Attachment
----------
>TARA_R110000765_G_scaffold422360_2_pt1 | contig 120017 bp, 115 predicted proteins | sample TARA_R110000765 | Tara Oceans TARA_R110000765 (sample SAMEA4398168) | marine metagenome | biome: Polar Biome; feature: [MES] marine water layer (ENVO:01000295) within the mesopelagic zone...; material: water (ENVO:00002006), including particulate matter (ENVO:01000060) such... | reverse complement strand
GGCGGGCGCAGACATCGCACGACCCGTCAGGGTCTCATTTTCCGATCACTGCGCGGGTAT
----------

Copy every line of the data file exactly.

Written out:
>TARA_R110000765_G_scaffold422360_2_pt1 | contig 120017 bp, 115 predicted proteins | sample TARA_R110000765 | Tara Oceans TARA_R110000765 (sample SAMEA4398168) | marine metagenome | biome: Polar Biome; feature: [MES] marine water layer (ENVO:01000295) within the mesopelagic zone...; material: water (ENVO:00002006), including particulate matter (ENVO:01000060) such... | reverse complement strand
GGCGGGCGCAGACATCGCACGACCCGTCAGGGTCTCATTTTCCGATCACTGCGCGGGTAT